The hot springs of Iceland’s Geothermal Attractions have been a popular way to soak and rejuvenate since Viking times. The island’s unique position straddling the Mid-Atlantic Ridge, where North American and Eurasian tectonic plates collide, has made it a geological hotbed of activity. Groundwater naturally heated by volcanic sources seeps through fissures and crevices to form hot springs, geysers (pictured), fumaroles, mud pools, and other natural phenomena that are awe-inspiring to behold.
For a hot-pool experience that merges effortlessly with its spectacular surrounds, look no further than the Secret Lagoon in Husafell. Here, three pools of varying temperatures sit tucked away in a canyon setting, overlooking glaciers and mountains. The pools have been built using locally sourced materials and the changing rooms are constructed from upcycled timber, so they seamlessly blend into their natural surroundings.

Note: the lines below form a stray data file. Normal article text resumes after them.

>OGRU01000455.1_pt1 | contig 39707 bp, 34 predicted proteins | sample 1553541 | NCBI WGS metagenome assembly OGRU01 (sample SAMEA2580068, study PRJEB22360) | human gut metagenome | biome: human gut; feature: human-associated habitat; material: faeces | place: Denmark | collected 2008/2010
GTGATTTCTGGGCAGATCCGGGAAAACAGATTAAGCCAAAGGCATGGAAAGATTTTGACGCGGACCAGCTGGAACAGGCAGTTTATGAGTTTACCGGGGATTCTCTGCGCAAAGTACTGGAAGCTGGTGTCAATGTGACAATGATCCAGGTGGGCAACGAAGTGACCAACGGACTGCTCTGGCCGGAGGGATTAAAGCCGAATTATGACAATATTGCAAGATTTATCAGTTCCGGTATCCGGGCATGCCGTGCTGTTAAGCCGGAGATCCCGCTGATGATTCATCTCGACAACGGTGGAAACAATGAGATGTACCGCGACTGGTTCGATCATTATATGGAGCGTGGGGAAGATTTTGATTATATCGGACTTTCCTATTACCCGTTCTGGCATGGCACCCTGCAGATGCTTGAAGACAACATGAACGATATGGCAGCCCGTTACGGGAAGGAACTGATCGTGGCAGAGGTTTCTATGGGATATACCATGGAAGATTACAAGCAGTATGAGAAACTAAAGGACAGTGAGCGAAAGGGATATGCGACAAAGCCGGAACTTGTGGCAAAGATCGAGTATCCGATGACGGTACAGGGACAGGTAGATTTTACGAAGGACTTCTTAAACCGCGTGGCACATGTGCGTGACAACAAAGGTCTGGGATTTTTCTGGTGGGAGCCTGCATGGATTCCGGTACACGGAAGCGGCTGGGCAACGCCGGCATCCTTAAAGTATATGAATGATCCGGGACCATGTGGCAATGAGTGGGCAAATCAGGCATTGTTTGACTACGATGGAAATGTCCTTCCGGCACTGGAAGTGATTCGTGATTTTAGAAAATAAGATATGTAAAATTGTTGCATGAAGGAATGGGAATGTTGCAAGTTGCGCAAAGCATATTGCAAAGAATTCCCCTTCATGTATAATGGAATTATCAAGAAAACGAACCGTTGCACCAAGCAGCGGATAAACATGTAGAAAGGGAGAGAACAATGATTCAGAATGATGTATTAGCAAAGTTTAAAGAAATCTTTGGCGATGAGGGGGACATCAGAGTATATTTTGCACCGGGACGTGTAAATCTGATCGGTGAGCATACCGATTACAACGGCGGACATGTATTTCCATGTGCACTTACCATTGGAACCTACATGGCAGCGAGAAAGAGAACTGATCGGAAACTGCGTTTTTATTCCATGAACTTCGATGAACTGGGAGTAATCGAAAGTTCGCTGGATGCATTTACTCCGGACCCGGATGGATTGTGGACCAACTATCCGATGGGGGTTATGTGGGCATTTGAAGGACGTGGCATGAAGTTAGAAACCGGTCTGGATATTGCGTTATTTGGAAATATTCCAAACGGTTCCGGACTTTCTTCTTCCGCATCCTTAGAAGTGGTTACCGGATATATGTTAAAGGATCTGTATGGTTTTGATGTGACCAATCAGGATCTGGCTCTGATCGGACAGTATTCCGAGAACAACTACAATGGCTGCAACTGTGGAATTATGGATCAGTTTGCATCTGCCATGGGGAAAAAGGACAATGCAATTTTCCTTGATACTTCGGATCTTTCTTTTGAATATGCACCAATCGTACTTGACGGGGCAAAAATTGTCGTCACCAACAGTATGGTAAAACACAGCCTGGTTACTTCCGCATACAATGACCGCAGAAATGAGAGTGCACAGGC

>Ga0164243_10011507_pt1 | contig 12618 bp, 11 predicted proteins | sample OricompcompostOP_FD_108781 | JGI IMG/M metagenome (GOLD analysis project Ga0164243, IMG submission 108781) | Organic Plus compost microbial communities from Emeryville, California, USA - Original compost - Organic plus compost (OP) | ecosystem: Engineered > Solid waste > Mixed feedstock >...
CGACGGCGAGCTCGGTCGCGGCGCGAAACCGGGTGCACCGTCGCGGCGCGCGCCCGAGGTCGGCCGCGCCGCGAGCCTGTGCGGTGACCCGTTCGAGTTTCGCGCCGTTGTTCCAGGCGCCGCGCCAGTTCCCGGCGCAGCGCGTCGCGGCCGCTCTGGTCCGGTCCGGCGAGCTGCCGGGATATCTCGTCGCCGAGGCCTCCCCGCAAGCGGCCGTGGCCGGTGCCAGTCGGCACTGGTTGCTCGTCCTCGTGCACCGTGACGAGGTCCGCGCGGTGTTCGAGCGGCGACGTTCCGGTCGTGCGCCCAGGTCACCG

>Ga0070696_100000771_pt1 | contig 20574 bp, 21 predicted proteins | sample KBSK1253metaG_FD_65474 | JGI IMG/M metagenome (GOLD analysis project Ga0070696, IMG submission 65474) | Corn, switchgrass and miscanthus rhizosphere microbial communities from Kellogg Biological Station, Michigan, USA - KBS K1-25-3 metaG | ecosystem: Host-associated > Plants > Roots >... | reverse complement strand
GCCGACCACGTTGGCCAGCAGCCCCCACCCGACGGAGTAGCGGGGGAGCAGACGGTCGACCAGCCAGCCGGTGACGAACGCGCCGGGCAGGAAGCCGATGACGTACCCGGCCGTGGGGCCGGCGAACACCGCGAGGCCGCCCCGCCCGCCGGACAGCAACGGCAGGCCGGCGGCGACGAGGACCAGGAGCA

Nature’s Hot Springs: Exploring the Magic of Iceland’s Geothermal Attractions
Another stunning hot pool experience is Krossneslaug, which is located in the tiny town of Strandir. This 1950s pool is a favorite among locals and boasts an admission fee of 1,000 ISK per person. The pool’s name stems from a story in the Saga of Grettir, who soothed his aching bones here after sailing to Iceland.
A trip to Namaskard, a geological area situated near Myvatn Lake, will feel like you have stepped onto another planet. This mineral-rich site is home to a vast selection of bubbling mud pools and sulfurous solfataras, which ooze with a distinctly red colouring. It’s worth spending a couple of hours here to walk around the fumaroles, hot springs and mud pools to get a full understanding of the power and force of nature that lies beneath Iceland’s surface.